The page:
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Today former National leader Simon Bridges releases an autobiographical book which he is adamant is not a political memoir, even if that part of his musings is the only one likely to attract much attention.
Certainly that is the chapter the publishers chose to release excerpts from prior to publication, and very little of what has been seen so far will cheer up the already deeply gloomy National Party.
Much has been spoken about the leaking, division and back-stabbing which preceded Mr Bridges’ ousting as party leader, let alone the subsequent muddle of the Muller interregnum and the inevitable electoral disaster Ms Collins was powerless to prevent.
National has tried hard in the months since Labour swept to its MMP-era unprecedented parliamentary single party majority to project a veneer of unity, but the revelations in Mr Bridges’ book dispel that already flimsy illusion.
It divides the caucus between ‘‘circling wolves’’ and ‘‘bedwetters’’, and paints a picture of internal chaos reflected in external pandemonium.
His parting shot: ‘‘I can see (former prime minister) John Key shaking his head in disbelief, now more sure than ever why he backs Chris Luxon and Nicola Willis,’’ is unsurprising.
While one book in itself will not change very much, it adds to a continuing narrative of instability and division.
It also means Ms Collins, who just rode out a potentially explosive party conference, will once more be answering questions about her future rather than on any suggestions National might have proposed to improve the future for New Zealanders.
Her MPs will face a similar inquisition, making it all the more difficult for the likes of Chris Bishop, Ms Willis and Dunedin list MP Michael Woodhouse, who have made valid points about Covid-19, housing and transport respectively in recent weeks, to gain any traction.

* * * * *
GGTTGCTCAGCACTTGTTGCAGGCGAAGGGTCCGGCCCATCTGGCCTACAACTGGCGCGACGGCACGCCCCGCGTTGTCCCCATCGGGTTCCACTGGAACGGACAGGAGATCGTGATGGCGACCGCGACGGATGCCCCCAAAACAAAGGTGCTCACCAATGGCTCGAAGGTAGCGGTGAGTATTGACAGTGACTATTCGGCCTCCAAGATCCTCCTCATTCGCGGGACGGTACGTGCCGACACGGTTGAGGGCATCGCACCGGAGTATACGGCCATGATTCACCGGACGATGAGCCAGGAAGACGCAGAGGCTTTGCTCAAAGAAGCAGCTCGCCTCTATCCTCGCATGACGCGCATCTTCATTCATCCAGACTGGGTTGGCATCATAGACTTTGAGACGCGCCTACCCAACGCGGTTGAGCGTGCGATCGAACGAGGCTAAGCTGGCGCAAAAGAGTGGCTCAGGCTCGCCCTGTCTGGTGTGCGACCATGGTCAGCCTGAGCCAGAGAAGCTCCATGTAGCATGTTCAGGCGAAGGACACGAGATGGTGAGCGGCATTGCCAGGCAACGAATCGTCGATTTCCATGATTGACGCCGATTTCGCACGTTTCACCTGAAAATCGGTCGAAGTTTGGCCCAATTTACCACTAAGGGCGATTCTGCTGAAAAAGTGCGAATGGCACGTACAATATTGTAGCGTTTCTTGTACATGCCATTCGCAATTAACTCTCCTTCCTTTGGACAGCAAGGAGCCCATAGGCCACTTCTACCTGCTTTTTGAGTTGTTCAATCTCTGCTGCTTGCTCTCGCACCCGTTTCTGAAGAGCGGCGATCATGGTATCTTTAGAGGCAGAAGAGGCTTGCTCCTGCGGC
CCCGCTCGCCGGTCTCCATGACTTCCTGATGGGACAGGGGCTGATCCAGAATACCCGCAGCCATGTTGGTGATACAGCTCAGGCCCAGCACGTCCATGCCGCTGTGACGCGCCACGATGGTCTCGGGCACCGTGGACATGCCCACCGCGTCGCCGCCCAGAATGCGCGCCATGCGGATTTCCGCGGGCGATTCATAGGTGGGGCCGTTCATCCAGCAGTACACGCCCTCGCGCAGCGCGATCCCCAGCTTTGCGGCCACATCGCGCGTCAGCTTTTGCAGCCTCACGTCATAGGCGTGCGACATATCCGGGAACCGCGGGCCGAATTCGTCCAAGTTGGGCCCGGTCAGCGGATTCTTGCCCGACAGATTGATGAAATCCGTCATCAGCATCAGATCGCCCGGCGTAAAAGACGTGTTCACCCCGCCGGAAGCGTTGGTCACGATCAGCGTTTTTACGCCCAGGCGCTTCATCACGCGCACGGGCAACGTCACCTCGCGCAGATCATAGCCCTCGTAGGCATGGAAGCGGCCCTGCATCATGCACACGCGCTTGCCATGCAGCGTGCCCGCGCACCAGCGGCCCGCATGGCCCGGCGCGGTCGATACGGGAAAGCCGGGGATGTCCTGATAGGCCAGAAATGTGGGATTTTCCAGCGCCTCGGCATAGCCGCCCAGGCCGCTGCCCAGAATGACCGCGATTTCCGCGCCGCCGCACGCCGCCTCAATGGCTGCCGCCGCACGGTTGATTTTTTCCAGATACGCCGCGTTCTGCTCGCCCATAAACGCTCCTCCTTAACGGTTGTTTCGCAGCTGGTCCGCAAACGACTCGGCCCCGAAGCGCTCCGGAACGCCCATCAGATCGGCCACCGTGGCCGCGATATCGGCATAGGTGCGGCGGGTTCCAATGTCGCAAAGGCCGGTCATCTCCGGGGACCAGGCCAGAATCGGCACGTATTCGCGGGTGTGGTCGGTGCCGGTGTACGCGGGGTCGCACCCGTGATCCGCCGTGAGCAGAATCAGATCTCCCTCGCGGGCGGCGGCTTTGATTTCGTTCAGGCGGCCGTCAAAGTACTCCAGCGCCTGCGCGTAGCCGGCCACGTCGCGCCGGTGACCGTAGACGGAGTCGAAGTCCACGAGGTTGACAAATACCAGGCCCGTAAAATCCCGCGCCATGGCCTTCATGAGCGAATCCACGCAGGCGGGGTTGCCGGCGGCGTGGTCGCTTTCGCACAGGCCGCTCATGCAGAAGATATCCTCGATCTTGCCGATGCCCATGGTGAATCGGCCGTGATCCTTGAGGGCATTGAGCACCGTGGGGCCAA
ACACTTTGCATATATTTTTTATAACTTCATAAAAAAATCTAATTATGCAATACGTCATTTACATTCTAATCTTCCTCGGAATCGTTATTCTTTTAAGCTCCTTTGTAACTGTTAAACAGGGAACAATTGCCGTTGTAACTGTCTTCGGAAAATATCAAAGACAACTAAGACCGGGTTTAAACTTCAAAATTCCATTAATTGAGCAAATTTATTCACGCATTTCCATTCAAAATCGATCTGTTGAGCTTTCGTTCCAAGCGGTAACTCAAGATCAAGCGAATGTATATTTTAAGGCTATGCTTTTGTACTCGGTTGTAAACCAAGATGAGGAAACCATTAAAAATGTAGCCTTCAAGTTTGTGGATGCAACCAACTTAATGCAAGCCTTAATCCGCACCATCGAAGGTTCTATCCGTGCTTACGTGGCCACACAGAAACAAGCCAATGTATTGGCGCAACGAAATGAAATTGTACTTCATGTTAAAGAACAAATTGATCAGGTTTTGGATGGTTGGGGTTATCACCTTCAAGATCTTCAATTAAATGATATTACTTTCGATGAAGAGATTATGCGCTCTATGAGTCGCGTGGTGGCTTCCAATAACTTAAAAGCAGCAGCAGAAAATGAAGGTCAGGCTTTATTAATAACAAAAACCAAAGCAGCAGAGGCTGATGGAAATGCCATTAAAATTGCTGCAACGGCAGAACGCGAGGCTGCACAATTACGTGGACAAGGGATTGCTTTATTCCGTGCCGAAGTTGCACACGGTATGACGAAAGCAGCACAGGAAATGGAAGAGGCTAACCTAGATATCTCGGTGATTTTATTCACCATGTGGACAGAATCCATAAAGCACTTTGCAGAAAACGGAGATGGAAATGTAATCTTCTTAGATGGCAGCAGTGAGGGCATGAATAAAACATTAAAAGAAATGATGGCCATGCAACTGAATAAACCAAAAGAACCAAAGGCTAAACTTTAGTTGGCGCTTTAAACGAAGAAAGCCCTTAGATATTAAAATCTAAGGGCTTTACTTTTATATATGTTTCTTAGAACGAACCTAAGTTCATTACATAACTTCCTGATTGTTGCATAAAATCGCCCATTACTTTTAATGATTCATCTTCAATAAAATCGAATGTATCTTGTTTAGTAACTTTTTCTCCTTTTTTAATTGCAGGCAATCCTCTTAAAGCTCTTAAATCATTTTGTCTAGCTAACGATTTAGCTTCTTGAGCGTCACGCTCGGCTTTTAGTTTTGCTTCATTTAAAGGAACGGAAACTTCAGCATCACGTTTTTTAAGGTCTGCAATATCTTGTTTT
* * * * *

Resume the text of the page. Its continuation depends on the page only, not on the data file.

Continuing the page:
Their opposite numbers are not exactly covering themselves in glory, but have to do little to defend themselves.
The few parliamentary questions a week National gets seldom permit forensic scrutiny, and what progress National does make tends to be atomised by Grant Robertson’s bravura demolitions of the party’s infighting during his general debate speeches.
That said, Labour should not indulge in as much schadenfreude as it is over its main rival’s travails — it is not too many years ago that it endured similar trauma and should well understand that the right combination and leadership and policies can quickly transform a party’s fortunes.
Nor should Act New Zealand, which is assiduously manoeuvreing itself to lay claim to the mantle of main opposition party.
While David Seymour is indeed doing a commendable job in scrutinising the Government, the rest of his neophyte caucus needs to step up to avoid the perception that Act has more to offer the electorate than its effervescent leader.
Ultimately those who suffer the most from the ongoing implosion of the National Party, apart from its long-suffering loyalists, are the New Zealand public.
The parliamentary system is predicated on the Opposition placing the governing party’s policies and actions under robust scrutiny, and in a country where the courts cannot strike down unconstitutional laws an effective opposition party is all the more important.
To ensure good governance New Zealand needs alternative points of view, different and differing voices, and detailed analysis of policy.
As it stands, the party historically regarded as providing the most credible alternative to Labour is squandering its political legacy, and offering little to suggest National is a government in waiting.
Politics is the poorer for that.